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This parable is taken from the gospel of Matthew 13:44.

Although this parable sounds strange to us, it would sound perfectly natural to people in Palestine in the days of Jesus, and even to this day it paints a picture which people in the East would know well.

In the ancient world there were banks, but not for ordinary people. Ordinary people used the ground as the safest place to keep their most cherished belongings.  In the parable of the talents the worthless servant hid his talent in the ground, lest he should lose it (Matt.25:25).  There was a Jewish saying “that there was only one safe repository for money–the earth”.

All the more the case in a land where a man’s garden might at any time become a battlefield.  Palestine was probably the most fought over country in the world; and, when the tide of war threatened to flow over them. In that time it was common for people to hide their valuables in the ground, and flee from the war scene, hoping that someday they could return and regain what was hidden.

A parable is a earthly story with a heavenly (Kingdom of God) meaning. Therefore, when Jesus told this story, he told the kind of story that anyone would recognize in Palestine.

Although Palestine in the time of Jesus was under the Romans and under Roman law. In matters concerning the ordinary and small day to day things it was traditional Jewish law that prevailed. And similar with regard to hidden treasure the Jewish Rabbinic law was quite clear: “Whatever is found belongs to the finder.  If a man finds scattered fruit, scattered money etc.  these belong to the finder.”  The point is that this man had a prior right to what he had found.

Second, even apart from that, when we are dealing with any parable, the details are never meant to be stressed; the parable has only one main point, and to that point everything else is subservient. In this parable the great point is the joy of the discovery that made the man willing to give up everything to make the treasure undoubtedly his own.  Nothing else in the parable really matters.

What do I learn from this parable?

(i) The first lesson of this parable is, that the man found the precious thing, not by chance, but when he was performing his daily work.  It is true to say that he stumbled all unexpectedly upon it, but he did so when he was going about his daily business.  We can assume that he must have been going about his daily business with diligence and efficiency. The reason being he must have been digging deep, and not merely scraping the surface, in order to strike against the treasure.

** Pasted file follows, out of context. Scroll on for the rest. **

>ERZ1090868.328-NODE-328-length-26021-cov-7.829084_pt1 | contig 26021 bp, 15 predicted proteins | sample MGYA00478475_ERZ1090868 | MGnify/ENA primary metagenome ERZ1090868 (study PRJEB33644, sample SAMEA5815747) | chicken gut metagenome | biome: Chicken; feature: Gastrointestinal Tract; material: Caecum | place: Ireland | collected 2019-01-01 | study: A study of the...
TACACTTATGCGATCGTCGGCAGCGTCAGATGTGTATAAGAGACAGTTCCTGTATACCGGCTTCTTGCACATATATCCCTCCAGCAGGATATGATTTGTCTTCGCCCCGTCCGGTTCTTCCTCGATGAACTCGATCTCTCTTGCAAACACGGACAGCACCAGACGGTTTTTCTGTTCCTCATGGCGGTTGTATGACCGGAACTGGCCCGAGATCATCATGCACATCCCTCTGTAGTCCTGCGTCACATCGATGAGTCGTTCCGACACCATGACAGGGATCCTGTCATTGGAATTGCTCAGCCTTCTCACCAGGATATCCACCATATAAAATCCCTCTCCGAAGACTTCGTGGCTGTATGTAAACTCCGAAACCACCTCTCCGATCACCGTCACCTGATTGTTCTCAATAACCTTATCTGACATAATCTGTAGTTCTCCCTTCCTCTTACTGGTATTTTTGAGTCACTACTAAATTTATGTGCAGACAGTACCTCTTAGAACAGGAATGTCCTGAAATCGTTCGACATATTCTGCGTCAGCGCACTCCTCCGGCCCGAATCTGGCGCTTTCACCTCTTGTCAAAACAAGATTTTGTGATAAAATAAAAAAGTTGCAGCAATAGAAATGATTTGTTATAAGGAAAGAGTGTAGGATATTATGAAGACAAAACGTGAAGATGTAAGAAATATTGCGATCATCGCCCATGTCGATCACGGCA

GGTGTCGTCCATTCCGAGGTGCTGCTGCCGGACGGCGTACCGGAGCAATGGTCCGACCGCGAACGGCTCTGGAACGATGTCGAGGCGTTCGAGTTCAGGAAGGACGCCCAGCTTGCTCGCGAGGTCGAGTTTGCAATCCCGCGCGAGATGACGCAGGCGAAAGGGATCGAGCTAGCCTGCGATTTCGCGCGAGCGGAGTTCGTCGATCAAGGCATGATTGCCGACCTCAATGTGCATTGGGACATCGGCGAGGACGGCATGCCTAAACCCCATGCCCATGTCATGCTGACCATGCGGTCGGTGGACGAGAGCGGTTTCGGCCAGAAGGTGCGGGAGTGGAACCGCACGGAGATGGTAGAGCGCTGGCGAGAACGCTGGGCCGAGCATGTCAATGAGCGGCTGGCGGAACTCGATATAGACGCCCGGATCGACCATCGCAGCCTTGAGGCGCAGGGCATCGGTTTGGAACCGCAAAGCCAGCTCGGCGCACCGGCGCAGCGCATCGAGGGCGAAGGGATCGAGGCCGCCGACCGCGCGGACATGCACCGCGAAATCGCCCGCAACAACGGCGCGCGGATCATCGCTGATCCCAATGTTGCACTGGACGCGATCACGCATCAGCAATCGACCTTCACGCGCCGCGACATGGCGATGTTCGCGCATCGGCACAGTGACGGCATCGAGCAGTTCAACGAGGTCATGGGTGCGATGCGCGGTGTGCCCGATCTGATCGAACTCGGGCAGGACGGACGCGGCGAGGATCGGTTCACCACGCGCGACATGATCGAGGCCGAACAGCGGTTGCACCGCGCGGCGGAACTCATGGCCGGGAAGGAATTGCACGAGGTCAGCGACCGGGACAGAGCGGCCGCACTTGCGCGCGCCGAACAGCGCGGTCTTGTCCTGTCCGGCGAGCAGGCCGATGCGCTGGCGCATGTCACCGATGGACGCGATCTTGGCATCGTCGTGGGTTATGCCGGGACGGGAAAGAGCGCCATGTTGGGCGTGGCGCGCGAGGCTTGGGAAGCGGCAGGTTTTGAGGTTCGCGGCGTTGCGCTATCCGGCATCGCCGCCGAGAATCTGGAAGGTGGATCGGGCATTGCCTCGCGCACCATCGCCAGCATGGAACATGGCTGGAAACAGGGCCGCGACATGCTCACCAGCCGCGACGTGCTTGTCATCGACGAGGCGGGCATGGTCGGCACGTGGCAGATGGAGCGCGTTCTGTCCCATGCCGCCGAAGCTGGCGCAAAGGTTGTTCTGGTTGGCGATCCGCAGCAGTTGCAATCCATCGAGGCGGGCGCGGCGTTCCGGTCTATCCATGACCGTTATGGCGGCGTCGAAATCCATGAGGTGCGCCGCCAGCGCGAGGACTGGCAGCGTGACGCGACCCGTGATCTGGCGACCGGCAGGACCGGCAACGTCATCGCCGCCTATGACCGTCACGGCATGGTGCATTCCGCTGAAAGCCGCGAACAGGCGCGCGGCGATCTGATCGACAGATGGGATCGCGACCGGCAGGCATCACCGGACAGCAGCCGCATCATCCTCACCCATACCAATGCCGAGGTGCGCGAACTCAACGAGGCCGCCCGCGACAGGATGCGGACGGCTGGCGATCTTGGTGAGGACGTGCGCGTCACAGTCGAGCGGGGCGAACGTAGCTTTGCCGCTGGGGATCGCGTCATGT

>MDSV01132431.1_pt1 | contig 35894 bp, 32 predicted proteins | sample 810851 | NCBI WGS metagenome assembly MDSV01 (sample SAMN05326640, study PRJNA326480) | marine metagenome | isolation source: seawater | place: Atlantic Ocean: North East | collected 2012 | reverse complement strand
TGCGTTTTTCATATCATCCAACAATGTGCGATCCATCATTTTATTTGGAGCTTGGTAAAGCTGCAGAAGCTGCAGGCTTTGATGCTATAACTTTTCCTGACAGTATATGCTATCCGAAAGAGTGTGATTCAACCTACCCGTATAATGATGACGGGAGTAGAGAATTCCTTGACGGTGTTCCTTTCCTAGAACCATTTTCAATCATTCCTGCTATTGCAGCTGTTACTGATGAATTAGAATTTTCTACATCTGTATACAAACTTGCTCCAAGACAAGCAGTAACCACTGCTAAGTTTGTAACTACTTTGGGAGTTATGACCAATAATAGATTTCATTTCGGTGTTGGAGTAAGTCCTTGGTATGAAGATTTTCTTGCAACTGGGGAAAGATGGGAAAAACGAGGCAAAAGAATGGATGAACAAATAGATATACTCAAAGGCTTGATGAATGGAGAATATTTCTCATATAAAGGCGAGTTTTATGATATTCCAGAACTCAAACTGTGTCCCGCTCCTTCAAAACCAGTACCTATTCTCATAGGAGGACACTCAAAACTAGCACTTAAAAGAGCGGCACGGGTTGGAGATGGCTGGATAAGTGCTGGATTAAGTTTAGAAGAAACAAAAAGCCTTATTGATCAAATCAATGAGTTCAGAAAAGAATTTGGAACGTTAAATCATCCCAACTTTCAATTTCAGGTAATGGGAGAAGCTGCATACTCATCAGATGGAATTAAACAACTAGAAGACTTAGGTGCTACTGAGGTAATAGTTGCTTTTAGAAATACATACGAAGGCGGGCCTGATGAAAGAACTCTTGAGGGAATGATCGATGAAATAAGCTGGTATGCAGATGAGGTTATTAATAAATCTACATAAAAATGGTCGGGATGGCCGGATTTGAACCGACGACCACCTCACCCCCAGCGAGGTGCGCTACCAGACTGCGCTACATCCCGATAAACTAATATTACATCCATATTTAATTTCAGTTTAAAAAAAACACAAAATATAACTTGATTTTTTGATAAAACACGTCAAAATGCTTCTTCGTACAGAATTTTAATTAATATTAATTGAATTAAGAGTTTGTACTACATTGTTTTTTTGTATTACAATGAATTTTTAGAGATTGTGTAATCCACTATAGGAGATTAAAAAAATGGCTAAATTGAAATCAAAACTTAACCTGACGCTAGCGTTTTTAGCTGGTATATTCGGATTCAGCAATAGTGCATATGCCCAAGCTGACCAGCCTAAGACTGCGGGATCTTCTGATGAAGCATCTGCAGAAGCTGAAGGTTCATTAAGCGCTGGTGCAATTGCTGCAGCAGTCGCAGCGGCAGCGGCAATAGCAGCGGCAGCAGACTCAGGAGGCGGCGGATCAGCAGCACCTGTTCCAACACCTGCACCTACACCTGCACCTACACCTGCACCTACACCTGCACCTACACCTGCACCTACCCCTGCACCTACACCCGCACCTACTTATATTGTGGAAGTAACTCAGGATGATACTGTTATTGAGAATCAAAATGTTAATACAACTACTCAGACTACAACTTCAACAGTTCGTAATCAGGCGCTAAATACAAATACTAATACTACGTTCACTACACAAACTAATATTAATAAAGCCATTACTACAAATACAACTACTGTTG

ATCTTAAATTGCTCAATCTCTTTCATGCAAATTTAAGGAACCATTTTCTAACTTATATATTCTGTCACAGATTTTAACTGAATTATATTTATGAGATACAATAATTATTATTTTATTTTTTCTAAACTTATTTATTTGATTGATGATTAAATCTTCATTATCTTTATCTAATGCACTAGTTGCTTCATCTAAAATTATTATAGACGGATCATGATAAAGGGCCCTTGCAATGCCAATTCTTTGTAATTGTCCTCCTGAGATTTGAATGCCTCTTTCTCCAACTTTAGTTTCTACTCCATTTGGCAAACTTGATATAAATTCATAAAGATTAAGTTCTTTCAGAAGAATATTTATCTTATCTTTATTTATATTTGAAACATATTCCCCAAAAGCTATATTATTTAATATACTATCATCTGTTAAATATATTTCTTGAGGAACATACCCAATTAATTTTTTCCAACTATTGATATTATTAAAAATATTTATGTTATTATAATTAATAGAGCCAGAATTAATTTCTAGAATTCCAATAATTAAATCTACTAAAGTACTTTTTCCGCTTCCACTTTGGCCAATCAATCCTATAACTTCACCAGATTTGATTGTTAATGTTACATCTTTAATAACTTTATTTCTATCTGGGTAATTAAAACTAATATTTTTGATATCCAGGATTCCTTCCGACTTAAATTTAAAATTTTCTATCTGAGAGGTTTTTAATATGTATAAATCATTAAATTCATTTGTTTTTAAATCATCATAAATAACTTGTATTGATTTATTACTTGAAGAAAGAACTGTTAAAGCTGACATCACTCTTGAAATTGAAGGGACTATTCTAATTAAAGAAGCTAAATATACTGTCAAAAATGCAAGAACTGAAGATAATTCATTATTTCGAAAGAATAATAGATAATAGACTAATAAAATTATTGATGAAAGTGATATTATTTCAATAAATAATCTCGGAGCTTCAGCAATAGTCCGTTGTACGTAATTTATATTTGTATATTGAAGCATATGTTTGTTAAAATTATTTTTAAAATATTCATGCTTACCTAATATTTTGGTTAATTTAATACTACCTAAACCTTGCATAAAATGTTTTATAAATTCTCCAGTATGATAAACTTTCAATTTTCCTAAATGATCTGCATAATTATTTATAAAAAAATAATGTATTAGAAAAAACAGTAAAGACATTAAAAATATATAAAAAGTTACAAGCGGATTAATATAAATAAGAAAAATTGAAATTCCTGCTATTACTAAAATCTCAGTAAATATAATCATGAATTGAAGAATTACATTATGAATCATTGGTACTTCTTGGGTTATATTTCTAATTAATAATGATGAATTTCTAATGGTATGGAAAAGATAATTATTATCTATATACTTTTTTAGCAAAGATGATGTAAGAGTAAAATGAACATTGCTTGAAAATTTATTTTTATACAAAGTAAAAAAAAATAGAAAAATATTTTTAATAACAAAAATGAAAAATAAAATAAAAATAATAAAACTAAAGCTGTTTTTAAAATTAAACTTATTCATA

When the mason is working on the stone, when the carpenter is working with the wood, Jesus Christ is there. Brother Lawrence (the practice of the presence of God), great saint and mystic, spent much of his working life in the monastery kitchen amidst the dirty dishes, and he could say, “I felt Jesus Christ as close to me in the kitchen as ever I did at the blessed sacrament.” The question that I need to answer is do I meet Jesus Christ in my daily chores. For a Homemaker do I meet Jesus Christ in the kitchen. For a lawyer do I meet Jesus Christ in the court. For a doctor do I meet Jesus Christ when I attend to patients.

(ii) The second lesson this parable teaches me, is that it is worth any personal sacrifice to enter the Kingdom. So, what does it mean to enter the Kingdom? When we read the Lord’s Prayer (Matt.6:10), we found that we could say that the Kingdom of God is a state of society upon earth where God’s will is as perfectly done as it is in heaven.  So the question that I  need to ask myself is how do I enter the Kingdom. I personally think to enter the Kingdom is to accept and to do God’s will.  As sudden, as the man discovered the treasure, there may flash upon us, in some moment of illumination, the conviction of what God’s will is for us.  To accept it may be to give up certain aims and ambitions which are very dear to me or to abandon certain habits and ways of life which are very difficult for me to lay down. It could also mean to take on a discipline and self-denial which are by no means easy, in a word, to take up our cross daily and follow after Jesus.  I personally think It is indeed worth giving up everything to accept and to do the will of God.

In conclusion, wherever I’m placed, maybe performing the most mundane task as it may, I could find the most precious treasure “Kingdom of God”

In order to enter this “Kingdom of God”, I should be willing to make almost any sacrifice to enter the Kingdom of God.

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